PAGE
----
Golden Knights could really use one of their fast starts in Game 5

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History is not on the side of the Vegas Golden Knights entering Game 5 of the Stanley Cup Final on Thursday night.

After losing the past three games they are now facing a deficit that only one team has ever overcome in the Stanley Cup Final. After a magical regular season and a seemingly dominant run through the first three rounds of the playoffs everything that was working for them has suddenly disappeared.

The defense is giving up too many chances and Marc-Andre Fleury is not bailing them out in net anymore.

The first line, including top player Jonathan Marchessault, has gone quiet and none of the other lines are picking up the slack.

Every break and bounce suddenly seems to be going against them.

[Related: Golden Knights hoping to learn from mistakes and mount Cup comeback]

The other thing that has disappeared at times in this series? The way they have jumped on teams early in games with ridiculously fast starts. Sometimes we make a little too much of scoring the first goal — it’s important because it means you scored a goal, but it’s not always everything — but early in this postseason the Golden Knights seemed to have a knack for flying out of the gate and overwhelming teams in the early minutes.

It is not just that they have scored the first goal in 14 of their 19 games (with a 12-2 record in those games) it’s that in five of those games they have scored a goal within the first five minutes of the drop of the puck. Four times they have done it at home. When it happens, it almost seems to be like a tidal wave of offense where one goal quickly turns into two, and before you know it the game seems like it’s over in the first period. Their season started that way in the first game and it seemed to continue throughout the year.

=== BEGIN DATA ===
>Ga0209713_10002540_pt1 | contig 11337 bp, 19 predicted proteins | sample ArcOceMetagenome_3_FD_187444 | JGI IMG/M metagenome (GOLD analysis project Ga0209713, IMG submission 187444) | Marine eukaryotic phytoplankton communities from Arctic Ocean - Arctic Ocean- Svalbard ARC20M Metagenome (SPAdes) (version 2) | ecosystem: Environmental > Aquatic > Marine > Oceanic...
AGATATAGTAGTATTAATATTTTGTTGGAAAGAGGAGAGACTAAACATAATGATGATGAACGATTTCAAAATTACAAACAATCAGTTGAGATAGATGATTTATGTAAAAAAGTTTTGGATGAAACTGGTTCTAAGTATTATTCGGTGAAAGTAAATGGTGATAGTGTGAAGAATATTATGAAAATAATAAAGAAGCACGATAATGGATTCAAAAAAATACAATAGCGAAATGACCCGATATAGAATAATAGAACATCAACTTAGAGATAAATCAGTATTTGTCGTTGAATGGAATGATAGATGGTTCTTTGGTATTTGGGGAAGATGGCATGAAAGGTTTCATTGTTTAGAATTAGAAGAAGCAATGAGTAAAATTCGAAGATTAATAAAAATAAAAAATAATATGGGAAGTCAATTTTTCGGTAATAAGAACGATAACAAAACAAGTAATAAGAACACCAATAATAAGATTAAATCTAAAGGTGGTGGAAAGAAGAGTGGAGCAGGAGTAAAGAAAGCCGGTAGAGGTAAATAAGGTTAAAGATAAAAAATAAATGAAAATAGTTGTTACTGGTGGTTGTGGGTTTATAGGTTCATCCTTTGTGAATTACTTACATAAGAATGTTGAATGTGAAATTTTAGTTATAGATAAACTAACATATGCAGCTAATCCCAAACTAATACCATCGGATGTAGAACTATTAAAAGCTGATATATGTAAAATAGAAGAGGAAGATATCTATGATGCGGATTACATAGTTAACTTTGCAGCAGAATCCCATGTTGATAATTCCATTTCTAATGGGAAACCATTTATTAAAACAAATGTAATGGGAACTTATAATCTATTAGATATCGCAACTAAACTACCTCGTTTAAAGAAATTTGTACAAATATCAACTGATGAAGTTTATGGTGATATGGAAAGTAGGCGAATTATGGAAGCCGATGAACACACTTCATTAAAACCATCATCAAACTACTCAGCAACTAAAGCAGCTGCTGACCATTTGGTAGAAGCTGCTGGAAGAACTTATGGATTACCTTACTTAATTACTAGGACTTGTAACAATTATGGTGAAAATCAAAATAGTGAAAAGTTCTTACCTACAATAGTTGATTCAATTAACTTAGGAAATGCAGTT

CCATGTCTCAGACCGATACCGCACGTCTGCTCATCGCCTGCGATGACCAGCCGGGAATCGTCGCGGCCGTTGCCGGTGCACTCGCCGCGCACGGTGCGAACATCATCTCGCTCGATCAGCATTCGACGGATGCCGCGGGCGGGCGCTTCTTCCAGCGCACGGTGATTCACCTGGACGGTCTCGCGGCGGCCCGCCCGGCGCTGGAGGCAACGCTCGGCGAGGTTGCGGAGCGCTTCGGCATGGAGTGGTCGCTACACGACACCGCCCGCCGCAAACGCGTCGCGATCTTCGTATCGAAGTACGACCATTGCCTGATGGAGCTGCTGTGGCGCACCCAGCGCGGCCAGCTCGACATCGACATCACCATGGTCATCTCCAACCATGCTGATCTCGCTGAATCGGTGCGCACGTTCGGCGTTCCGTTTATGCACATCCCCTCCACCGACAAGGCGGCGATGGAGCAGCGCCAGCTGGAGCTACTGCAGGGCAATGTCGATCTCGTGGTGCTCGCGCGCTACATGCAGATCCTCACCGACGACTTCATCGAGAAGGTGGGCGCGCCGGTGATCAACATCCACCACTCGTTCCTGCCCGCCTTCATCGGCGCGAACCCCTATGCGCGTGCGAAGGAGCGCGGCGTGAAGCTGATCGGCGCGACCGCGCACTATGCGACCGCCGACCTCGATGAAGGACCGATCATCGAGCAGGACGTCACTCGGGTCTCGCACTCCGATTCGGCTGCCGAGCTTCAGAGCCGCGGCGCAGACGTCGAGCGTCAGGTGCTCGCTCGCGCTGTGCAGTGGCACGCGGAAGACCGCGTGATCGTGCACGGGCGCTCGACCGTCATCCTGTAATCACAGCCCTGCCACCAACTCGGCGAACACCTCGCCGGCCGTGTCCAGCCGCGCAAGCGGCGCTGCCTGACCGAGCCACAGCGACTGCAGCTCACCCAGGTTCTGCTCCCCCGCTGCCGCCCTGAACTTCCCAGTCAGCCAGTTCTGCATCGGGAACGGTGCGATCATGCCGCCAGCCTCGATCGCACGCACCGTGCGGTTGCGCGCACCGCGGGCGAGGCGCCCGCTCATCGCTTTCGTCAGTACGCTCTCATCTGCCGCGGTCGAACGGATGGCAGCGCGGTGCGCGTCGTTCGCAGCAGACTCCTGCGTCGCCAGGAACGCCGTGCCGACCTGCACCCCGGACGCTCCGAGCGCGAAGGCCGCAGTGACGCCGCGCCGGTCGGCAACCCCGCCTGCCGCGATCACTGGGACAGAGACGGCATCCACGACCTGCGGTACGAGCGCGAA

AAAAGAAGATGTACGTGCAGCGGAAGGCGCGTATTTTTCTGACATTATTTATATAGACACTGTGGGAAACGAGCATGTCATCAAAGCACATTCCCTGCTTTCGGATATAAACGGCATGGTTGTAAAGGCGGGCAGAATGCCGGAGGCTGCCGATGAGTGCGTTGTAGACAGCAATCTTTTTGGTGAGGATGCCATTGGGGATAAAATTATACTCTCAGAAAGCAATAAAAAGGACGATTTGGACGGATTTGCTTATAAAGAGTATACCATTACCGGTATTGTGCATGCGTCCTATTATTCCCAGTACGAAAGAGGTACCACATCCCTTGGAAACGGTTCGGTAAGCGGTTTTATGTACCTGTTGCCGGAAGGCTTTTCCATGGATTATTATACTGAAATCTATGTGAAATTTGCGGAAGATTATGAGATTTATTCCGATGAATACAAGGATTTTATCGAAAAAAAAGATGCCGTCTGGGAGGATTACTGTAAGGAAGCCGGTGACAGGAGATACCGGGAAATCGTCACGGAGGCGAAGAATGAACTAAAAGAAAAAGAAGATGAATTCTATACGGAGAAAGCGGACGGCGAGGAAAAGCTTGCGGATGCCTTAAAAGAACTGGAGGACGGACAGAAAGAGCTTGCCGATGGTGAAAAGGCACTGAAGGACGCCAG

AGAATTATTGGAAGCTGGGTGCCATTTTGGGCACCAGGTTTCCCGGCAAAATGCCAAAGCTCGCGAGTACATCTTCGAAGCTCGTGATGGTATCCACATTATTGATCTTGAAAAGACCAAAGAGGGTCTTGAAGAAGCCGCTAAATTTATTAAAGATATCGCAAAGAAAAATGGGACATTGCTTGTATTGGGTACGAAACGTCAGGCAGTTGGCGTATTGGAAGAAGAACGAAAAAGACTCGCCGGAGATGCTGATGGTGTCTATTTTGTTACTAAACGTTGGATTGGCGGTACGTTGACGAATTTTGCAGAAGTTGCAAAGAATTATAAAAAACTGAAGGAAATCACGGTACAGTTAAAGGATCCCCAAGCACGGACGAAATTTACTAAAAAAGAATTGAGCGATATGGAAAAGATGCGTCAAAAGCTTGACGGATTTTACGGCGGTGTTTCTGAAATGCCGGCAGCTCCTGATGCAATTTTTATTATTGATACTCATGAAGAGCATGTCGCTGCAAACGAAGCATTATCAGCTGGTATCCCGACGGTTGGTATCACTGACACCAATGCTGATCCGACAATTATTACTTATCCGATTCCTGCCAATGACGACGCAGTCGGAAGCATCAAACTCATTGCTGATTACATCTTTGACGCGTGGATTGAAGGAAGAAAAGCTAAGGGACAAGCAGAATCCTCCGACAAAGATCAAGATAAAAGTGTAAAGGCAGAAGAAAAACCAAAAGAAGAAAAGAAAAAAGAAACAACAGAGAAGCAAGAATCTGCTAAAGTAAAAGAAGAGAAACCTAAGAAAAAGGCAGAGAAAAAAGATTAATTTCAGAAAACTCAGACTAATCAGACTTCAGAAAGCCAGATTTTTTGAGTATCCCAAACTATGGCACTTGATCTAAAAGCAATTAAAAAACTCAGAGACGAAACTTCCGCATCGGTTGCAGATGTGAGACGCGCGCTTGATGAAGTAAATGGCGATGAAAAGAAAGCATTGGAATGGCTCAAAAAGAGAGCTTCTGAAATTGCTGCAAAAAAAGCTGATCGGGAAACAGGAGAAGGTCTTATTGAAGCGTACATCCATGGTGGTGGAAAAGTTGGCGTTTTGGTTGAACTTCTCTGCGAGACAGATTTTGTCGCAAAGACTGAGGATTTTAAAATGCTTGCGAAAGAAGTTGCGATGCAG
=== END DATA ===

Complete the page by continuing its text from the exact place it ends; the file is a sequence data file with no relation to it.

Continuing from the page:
They had a similar start in Game 4 on the road in Washington and carried the play early, keeping the Capitals back on their heels for the first time since Game 1 of the series. The problem: They hit two posts, including a game-changing and potentially series-changing moment when James Neal was looking at an open net and fired the puck off the far post.

Everything unraveled after that.

The crazy thing is Game 4 was probably Vegas’ best game of the series (perhaps even better than their Game 1 win) even though it ended with what was by far its worst result. If they can replicate that same effort, including the way they started the game, it would be a great start to them digging their way out of this deficit.

MORE:
• NBC’s Stanley Cup Playoff Hub
• Stanley Cup Final Guide
• Stanley Cup Final schedule

Adam Gretz is a writer for Pro Hockey Talk on NBC Sports. Drop him a line at phtblog@nbcsports.com or follow him on Twitter @AGretz.